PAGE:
Stuart Chambers comments on the incrementalism that characterizes the Liberal government’s legislation on medical assistance in dying.
It appears that former Prime Minister Stephen Harper is not the only advocate of incrementalism as an effective way to bring about societal transformation. In policy circles, incrementalism involves taking small steps towards a policy objective whilst avoiding grand, politically divisive gestures. When it comes to legislation on medical assistance in dying, Liberal Justice Minister Jody Wilson-Raybould seems to have adopted a similar political strategy.
The proposed legislation, Bill C-14, is intended to “hug” the constitution as closely as possible—and that’s all. In this way, the government hopes to make the legislation more palatable for the general public and to move forward in stages so as to not offend the sensibilities of the more than four-in-five Canadians who already support assisted dying for the terminally ill.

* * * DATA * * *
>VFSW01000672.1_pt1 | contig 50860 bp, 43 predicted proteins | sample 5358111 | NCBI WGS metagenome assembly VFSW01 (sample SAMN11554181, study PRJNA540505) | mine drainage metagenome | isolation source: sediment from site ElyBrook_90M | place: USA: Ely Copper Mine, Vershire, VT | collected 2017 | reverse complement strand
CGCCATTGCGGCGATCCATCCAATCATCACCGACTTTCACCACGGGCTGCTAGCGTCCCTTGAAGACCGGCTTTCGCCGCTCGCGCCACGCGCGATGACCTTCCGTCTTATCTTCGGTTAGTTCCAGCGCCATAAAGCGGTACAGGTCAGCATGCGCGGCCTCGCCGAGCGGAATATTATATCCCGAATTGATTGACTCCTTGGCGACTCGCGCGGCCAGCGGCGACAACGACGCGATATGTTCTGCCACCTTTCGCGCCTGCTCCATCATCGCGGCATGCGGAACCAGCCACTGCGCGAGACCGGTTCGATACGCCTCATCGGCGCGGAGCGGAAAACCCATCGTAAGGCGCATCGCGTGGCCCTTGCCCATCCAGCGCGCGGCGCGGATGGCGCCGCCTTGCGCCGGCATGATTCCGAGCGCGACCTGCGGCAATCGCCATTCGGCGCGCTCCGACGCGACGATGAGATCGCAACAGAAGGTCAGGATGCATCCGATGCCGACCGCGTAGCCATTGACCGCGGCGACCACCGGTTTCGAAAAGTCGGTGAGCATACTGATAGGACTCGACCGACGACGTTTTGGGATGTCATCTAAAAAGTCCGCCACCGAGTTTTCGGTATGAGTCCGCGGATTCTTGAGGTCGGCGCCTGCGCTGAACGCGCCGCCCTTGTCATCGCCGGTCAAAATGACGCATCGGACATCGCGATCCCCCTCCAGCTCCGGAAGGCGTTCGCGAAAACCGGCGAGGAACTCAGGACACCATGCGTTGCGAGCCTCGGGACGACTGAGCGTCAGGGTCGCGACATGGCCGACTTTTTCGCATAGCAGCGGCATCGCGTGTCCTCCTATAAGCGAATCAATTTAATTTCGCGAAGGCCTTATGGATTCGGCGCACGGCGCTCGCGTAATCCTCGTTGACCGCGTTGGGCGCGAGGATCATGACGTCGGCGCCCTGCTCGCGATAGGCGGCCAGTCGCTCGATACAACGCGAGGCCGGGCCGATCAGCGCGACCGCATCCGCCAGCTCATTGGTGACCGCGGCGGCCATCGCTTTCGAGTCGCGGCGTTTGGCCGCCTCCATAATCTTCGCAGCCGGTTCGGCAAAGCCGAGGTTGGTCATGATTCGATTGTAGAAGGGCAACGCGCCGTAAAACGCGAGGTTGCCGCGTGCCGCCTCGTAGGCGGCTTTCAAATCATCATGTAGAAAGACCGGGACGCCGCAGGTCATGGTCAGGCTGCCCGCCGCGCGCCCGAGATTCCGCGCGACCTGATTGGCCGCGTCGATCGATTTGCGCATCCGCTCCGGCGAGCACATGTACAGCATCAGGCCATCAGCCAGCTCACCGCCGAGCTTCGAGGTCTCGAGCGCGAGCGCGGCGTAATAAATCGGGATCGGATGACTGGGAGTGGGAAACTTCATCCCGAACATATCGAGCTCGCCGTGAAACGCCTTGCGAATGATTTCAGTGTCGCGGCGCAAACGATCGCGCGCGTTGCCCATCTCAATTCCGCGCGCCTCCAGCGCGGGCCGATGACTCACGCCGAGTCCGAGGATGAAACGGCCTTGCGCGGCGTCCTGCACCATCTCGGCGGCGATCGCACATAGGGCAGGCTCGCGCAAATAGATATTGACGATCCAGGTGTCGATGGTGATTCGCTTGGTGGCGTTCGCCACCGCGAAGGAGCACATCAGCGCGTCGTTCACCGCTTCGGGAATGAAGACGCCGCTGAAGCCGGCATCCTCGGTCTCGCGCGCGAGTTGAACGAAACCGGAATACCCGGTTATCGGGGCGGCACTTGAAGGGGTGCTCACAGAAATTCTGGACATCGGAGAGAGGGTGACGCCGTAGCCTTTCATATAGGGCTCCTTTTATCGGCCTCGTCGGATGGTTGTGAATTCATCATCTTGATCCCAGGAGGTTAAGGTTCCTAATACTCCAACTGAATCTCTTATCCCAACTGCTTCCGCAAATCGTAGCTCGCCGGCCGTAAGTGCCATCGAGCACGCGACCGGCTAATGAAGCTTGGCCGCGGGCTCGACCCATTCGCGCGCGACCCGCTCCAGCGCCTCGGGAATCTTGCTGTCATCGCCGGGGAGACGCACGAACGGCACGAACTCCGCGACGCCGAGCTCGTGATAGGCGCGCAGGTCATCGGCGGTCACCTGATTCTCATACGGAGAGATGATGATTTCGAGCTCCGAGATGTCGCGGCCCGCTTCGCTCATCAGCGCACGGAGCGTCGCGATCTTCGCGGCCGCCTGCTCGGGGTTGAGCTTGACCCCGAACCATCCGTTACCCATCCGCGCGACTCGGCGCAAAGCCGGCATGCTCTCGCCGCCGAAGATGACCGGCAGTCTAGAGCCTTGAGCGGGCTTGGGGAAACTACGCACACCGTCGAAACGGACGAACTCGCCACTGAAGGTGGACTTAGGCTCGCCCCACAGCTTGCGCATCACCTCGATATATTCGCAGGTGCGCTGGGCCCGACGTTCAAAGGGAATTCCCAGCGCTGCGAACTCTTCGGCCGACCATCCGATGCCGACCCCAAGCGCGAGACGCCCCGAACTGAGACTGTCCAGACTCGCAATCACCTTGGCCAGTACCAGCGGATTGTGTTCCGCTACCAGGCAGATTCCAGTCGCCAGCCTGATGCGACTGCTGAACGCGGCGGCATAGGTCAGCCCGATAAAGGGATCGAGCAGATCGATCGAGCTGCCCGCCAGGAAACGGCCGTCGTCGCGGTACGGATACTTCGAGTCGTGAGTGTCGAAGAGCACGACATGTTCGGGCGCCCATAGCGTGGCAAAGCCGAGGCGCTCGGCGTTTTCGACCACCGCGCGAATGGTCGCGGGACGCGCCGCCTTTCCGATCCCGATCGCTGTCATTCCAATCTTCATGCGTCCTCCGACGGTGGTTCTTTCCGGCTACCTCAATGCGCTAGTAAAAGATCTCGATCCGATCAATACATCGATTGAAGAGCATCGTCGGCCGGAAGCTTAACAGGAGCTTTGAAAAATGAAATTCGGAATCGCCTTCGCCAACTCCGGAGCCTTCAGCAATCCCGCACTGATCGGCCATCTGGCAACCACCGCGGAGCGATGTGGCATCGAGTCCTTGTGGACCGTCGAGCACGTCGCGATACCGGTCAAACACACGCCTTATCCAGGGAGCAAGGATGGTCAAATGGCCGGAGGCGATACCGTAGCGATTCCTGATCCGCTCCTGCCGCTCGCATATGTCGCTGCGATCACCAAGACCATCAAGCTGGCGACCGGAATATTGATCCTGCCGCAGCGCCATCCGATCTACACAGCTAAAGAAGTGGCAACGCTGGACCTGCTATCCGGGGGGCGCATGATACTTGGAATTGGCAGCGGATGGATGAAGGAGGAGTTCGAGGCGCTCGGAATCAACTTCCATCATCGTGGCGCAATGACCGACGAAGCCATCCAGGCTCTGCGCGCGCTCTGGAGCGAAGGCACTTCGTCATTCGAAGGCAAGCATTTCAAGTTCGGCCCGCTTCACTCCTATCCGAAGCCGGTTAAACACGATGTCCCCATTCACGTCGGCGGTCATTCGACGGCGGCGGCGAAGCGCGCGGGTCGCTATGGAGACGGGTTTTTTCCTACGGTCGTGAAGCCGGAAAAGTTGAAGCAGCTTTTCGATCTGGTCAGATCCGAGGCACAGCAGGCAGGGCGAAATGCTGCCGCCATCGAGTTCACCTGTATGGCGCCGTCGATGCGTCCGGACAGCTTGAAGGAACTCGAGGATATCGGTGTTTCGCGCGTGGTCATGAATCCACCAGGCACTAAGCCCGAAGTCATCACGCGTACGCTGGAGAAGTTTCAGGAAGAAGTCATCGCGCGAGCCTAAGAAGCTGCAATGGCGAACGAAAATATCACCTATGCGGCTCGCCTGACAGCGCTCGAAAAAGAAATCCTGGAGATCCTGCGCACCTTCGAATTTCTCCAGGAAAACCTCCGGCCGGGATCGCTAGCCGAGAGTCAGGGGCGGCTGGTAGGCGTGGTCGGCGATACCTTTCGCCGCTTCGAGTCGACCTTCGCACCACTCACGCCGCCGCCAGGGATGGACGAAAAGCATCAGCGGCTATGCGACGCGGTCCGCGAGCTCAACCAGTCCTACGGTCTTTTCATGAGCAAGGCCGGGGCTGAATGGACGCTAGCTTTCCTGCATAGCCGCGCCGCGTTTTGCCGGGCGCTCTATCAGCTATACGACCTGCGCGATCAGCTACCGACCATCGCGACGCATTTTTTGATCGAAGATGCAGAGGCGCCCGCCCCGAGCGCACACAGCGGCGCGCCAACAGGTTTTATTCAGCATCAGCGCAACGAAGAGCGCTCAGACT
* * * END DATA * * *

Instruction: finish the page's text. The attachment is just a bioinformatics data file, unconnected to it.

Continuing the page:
No doubt, one’s evaluation of incrementalism as an effective policy strategy will hinge on what political goals are attainable. In this instance, euthanasia advocacy groups, such as Dying with Dignity Canada, reject incrementalism not only because of its slow operation, but also because some elements of the Liberal government’s approach to assistance in dying appear arbitrary. Some fear that correcting these elements will invite costly constitutional challenges. Yet, pragmatists find incrementalism a realistic and gradual way to pursue needed reforms, and this appears to be the preferred method of policy-making for the Liberal government.
The proposed law will not be as permissive as recommended by a Special Joint Committee on Physician-Assisted Dying.
The views, opinions and positions expressed by these authors and blogs are theirs and do not necessarily represent that of the Bioethics Research Library and Kennedy Institute of Ethics or Georgetown University.